Pairing Wine With Duck

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While many of our pairing articles are straightforward, this one will be a bit more complex. Duck may be prepared in a myriad of ways. From Asian-inspired dishes to the rich and fatty Foie Gras, smoked, roasted, a l’Orange… you get the picture. Duck is a diverse protein with countless recipes available. That complexity is increased as duck, while technically considered poultry, in practicality, seems to straddle the line between poultry and meat. Predominantly dark meat, but heavier than chicken and less substantial than red meat. With all that being said, let’s get quackin’.

Wine Characteristics To Pair With Duck

SweetnessDry to Off-Dry
AcidityMedium + to High
TanninsMedium – to Medium
BodyRed – Lighter \ White – Bolder
NotesFruity \ Rich

Being in the protein no-man’s-land between poultry and beef, it would be wise to play in the middle of the field when selecting a wine to elevate your dining experience. Therefore, we turn to a lighter red or a bolder white. 

The preparation of the dish will play a significant role in choosing the best pairing. But there are still some basic guidelines we can follow.

Duck is naturally a rich and fatty dish, so we want a wine that is higher on the acid scale to cut through that fat. In wine, acid and sugar have an inverse relationship. The higher the acid, the lower the sugar, and vice-versa. Thus, a higher acid wine will be dry to off-dry.

As duck is more delicate than red meat, we want to avoid overpowering the dish with tannin powerhouses and the accompaniments will often favor fruitier, richer noted selections.

Best Red Wine To Pair With Duck

If your meal is roasted, smoked, seared, or prepared with a red fruit sauce\glaze, the nod would have to go to a red wine selection.

Pinot Noir. With low tannins, low sugar, and higher acid, Pinot Noir is the go-to safe bet for almost any duck dish. This selection will complement the flavors of the meal and has the acid to handle the fat in the meat. As you’ll see below, there may be other selections that pair better with specific preparations, but Pinot Noir will always be a safe bet with duck.  

Gamay. This varietal from the Southern Burgundy region of Beaujolais is known for its fruit forwardness on the palate. Specifically, plum, cherry, raspberry, and pomegranate. The light body, low tannins, and medium + acidity marry well if your meal has a red fruit sauce or glaze. Beaujolais would also be a splendid match for Duck a l’Orange.  

Barolo. If you are enjoying a roasted duck, Barolo is your friend here. Although a bit higher on the tannin scale than our other selections, the stronger flavor that is developed during the roasting can balance the higher tannins. The herbal notes of Barolo pair very well if the roast contains mushrooms and root vegetables. With an acidity level that matches the fattiness of the dish, Barolo and roasted duck are a sublime match.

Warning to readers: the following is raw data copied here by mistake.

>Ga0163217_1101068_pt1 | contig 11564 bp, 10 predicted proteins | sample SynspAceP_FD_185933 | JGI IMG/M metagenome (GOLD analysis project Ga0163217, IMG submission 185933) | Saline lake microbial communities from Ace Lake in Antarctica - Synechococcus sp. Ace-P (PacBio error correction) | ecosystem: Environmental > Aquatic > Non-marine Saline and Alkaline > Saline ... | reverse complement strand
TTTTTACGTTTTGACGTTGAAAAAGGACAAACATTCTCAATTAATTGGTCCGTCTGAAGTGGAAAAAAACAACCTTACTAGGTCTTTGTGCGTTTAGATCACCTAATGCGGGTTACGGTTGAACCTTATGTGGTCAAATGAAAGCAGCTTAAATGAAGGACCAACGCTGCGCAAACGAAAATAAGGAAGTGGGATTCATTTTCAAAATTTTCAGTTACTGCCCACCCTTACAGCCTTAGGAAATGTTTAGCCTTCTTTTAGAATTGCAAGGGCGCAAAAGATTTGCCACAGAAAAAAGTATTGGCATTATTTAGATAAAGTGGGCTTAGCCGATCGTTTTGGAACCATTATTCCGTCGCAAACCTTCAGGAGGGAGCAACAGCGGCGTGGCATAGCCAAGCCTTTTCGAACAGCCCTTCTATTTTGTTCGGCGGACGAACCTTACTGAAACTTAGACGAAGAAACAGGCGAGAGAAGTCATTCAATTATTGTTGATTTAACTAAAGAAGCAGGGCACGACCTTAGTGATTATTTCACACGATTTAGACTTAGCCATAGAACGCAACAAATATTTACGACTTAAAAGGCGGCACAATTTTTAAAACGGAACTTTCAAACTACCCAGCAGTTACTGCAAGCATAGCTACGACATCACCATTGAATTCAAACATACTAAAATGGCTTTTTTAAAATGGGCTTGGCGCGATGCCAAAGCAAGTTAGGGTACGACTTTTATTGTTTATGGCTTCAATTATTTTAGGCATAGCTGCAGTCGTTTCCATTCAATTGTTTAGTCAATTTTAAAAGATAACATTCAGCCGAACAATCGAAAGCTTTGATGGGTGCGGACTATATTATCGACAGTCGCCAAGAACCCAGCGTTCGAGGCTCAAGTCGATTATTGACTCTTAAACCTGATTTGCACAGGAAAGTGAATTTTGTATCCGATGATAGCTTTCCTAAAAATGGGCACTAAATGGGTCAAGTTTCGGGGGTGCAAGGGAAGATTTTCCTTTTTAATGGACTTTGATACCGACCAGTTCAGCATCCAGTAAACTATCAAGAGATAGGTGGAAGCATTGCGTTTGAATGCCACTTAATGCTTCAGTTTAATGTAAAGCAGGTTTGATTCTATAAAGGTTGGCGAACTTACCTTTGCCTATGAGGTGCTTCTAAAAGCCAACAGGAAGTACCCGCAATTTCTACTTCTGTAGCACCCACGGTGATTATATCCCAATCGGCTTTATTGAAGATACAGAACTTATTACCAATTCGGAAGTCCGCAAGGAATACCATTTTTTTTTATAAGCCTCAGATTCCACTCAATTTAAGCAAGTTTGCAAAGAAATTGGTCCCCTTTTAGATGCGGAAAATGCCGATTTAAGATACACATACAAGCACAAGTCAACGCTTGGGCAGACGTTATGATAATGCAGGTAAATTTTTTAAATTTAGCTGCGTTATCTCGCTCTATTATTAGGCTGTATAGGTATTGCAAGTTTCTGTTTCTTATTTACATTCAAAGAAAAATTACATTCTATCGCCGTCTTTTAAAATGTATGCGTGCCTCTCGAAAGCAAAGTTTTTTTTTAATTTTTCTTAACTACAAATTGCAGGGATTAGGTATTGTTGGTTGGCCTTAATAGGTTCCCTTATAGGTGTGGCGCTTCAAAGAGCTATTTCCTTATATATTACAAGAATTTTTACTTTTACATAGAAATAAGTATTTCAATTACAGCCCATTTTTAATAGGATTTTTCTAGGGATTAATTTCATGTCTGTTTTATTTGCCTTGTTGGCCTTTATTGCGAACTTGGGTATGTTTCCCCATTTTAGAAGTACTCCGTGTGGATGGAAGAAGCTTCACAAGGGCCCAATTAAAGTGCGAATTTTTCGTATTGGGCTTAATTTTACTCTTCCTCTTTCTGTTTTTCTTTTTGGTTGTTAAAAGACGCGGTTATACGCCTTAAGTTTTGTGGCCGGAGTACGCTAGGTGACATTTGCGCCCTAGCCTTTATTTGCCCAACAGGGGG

Malbec. For grilled duck, or a duck confit (salt brined and slow cooked in duck fat), Malbec would be our selection of choice. Malbec can add a smoky note that works well with the above preparations. The fuller body and medium + tannins of this wine can stand up to the robust flavors imparted during these cooking processes.

Best White Wine To Pair With Duck

For preparations featuring fruit components, such as a sauce or glaze, or Asian-inspired meals, we would be inclined towards a white wine offering.

Sauternes. Sauternes is a sub-region of Bordeaux known for its sweet, almost dessert-style wines. The blend of Sémillon and Sauvignon Blanc boasts flavors of stone fruit, butterscotch, and caramel while offering a full-bodied, acidic experience. There is no more classic pairing than Sauternes and Foie Gras – both are decadent and the savory richness of the foie gras with the rich sweetness of the Sauternes balance each other to perfection.  

Riesling. Featuring high acidity, off-dry sweetness, and citrus flavors, Riesling is the white wine counterpart to the Pinot Noir above. There are more specific and complementary pairings mentioned here, but Riesling would be a safe all-around white option for almost any duck preparations.

Chenin Blanc. The off-dry offerings of Chenin Blanc feature a flavor profile of ripe pear and ginger and have medium + acidity. This wine is a popular pairing for Asian-inspired dishes. As such it would marry well with any of the Asian duck variations. A dry, oaked Chenin Blanc with its buttery flavors would also be a good match for a roasted duck dish.

Grüner Veltliner. Beginning with bright citrus flavors, moving through a core of minerality with subtle herbal presence and finishing with notes of spicy peppercorns, this varietal pairs well with the deep flavor profile of many duck dishes. The high acidity in this offering does its job in cutting through the fattiness often found in duck preparations.

Best Wines To Pair With Duck

As discussed above, pairing wine with duck is varied and heavily dependent on the preparation of the meal. But overall, there are a few offerings we recommend that would provide an enjoyable dining experience across a broad range of variations.

  • Pinot Noir
  • Riesling
  • Grüner Veltliner
  • Gamay (Beaujolais)
  • Chenin Blanc

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